In his forthcoming March Budget we may well learn a bit more about what the real Rishi Sunak is all about. So far, he has tried to be all things to all men and women. He dishes out money like there is no tomorrow – and uses his rather strange personal logo to shout loudly about it on social media. No wonder he gets good ratings from the public relative to most other politicians. But he plays the other side too. Those of a more frugal disposition, especially on the Conservative back benches, like the sound of the rumours that Sunak is itching to start the fiscal cutbacks as soon as he can – or at least they like it until they hear that it may include tax rises, not just cutting back on manifesto promises like overseas Aid.
So, Sunak has to navigate these tricky political and personal ambition waters. But what would be the right things to do at this point in the Covid and economic situation? Her are three elements of what a sensible Chancellor would do.
First, he should continue to support the economy with fiscal measures. At the very least he should commit to keeping many of the exceptional measures going for at least another 5 or 6 months. To not do so onto only prematurely removes support from those whose jobs and businesses are in a precarious situation, but takes a hammer blow to confidence and anyone’s ability to plan. He should also make clear that public services will be properly funded in the 2021 Spending Review so that they can plan: the mini Spending Review in November 2020 gave very little to crucial local government but also tried to hide a cut of some £10bn in spending relative to the March 2020 Budget by departments outside the ‘protected’ ones (like Health).
Second, while it is fine to say that at some point when we are all through this, we will need to look at ways to get the debt under control, he should be wary of doing anything at all at this point, making clear that nothing will happen until recovery is well and truly underway. And further, he should avoid saying too much on what measures he may take for fear of affecting behaviour now. The trouble is that the minute you say what you will do when recovery has been secured, people behave as though you have acted already. At this point we want nothing to dampen any emerging confidence as we see the vaccine taking hold.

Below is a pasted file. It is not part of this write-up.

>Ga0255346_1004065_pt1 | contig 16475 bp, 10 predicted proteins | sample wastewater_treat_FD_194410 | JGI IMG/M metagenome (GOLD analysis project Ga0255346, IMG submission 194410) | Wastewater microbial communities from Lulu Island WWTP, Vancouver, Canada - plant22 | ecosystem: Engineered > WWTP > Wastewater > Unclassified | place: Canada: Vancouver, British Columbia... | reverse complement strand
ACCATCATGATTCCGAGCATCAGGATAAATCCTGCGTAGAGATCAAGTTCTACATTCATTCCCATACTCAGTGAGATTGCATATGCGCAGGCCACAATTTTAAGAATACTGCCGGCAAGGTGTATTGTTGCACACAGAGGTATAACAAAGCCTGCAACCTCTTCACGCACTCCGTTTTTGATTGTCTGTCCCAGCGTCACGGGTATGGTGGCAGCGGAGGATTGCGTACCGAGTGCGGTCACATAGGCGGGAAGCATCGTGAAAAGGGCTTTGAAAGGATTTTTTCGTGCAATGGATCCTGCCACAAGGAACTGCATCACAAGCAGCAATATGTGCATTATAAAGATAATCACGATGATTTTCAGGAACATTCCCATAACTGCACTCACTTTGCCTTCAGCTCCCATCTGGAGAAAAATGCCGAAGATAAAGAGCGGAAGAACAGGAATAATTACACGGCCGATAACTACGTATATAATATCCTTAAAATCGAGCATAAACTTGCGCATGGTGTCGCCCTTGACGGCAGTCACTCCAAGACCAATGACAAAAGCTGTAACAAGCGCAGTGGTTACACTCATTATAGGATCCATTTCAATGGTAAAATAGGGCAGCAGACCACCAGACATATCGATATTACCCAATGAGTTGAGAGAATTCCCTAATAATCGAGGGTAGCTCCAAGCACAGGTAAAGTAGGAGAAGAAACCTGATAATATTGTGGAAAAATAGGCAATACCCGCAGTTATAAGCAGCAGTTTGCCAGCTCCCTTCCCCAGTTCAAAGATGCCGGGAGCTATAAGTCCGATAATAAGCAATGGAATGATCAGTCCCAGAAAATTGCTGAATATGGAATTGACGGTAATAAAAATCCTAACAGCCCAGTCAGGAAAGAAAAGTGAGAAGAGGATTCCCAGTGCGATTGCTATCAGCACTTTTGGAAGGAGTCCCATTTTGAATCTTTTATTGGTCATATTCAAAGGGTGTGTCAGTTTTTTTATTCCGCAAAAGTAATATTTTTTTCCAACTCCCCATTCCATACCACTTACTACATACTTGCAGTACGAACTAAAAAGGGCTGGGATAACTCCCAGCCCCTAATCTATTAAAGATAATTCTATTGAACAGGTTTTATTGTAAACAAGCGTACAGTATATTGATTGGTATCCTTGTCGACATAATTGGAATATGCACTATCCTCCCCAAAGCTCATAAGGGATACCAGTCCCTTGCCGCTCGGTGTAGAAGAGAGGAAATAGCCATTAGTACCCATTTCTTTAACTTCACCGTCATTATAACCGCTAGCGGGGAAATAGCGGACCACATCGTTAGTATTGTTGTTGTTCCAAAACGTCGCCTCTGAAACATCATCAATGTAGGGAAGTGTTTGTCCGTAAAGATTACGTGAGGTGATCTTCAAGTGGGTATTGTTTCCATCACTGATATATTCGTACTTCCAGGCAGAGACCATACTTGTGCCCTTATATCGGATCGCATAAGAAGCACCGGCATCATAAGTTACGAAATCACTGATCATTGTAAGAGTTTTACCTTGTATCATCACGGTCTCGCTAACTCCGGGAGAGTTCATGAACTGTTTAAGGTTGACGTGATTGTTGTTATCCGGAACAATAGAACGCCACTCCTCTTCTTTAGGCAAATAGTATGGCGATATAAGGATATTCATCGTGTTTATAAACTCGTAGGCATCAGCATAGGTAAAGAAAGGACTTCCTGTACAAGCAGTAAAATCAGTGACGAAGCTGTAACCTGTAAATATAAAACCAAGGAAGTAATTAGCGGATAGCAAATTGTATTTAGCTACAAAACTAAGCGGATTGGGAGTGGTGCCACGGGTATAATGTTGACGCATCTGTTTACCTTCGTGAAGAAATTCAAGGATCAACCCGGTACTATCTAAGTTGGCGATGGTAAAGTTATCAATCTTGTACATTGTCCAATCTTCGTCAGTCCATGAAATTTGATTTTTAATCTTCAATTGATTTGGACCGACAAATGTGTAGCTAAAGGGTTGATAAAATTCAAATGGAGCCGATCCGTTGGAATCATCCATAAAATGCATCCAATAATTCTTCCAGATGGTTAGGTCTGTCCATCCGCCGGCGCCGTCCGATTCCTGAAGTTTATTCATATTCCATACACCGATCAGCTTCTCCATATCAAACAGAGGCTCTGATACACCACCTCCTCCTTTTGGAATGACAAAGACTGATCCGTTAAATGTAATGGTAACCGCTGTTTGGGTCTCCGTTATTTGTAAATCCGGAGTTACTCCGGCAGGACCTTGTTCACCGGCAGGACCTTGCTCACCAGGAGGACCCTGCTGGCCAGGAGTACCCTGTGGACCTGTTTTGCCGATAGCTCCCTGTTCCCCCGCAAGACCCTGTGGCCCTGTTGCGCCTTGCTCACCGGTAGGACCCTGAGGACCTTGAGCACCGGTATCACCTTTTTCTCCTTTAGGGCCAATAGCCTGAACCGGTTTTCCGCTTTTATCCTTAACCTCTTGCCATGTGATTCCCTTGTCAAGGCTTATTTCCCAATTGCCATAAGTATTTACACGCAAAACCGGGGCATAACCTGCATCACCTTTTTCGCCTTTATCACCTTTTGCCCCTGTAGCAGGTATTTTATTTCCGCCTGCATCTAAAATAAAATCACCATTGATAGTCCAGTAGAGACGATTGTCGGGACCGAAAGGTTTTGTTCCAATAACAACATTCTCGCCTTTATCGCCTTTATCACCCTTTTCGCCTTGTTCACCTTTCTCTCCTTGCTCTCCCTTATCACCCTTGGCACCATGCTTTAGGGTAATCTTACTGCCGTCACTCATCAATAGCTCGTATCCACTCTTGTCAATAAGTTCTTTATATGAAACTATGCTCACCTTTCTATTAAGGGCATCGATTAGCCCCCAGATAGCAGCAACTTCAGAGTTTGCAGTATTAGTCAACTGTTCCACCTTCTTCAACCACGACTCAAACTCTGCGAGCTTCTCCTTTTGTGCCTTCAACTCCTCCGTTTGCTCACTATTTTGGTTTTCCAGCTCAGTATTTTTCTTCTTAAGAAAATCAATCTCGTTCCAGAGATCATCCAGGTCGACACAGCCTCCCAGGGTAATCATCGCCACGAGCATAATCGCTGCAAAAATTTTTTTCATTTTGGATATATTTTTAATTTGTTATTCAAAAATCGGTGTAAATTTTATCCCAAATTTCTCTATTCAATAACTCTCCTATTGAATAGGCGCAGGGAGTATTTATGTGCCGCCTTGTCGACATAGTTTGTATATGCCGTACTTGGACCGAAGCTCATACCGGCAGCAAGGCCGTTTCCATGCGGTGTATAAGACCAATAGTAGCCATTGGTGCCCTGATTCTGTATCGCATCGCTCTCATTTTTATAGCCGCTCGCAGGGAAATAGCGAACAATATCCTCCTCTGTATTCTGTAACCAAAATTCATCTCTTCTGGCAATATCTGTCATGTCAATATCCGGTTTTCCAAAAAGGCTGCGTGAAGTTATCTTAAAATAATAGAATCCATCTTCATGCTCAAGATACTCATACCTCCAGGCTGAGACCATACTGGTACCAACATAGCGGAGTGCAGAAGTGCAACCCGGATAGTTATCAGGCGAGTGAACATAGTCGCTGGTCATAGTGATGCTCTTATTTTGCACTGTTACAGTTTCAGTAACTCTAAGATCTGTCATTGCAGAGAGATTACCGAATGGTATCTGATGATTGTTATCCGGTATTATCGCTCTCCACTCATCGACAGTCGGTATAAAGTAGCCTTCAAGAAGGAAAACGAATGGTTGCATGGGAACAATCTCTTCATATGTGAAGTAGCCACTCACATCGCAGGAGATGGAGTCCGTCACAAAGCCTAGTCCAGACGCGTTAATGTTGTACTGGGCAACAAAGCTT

Third, he should make clear that to the extent he wants to make fiscal consolidation, it will not be like the Coalition and Tory austerity where the biggest hit was on spending. He should make clear that tax will play it full part. And that those taxes will be fair – affecting the better off most – and will also support the net zero efforts. Exactly what these taxes should be is matter of debate. There is clearly a case for at least a one-off wealth tax to mop up some of the unexpected savings that the better off have built up during the crisis. And the public mood is there for some political bravery to finally grasp the nettle on certain areas: reforming council tax to make it fairer; ending the absurd situation where the richer you are the bigger pension tax relief you get; and ending the ability of the better off to reduce their tax liability via switching income into capital gains.
These are strange and unusual times. Sunak could be a brave and reforming chancellor. Or he could keep his eyes on the next election, party unity and his own personal position and go down in a history as a man who missed the moment. We will see.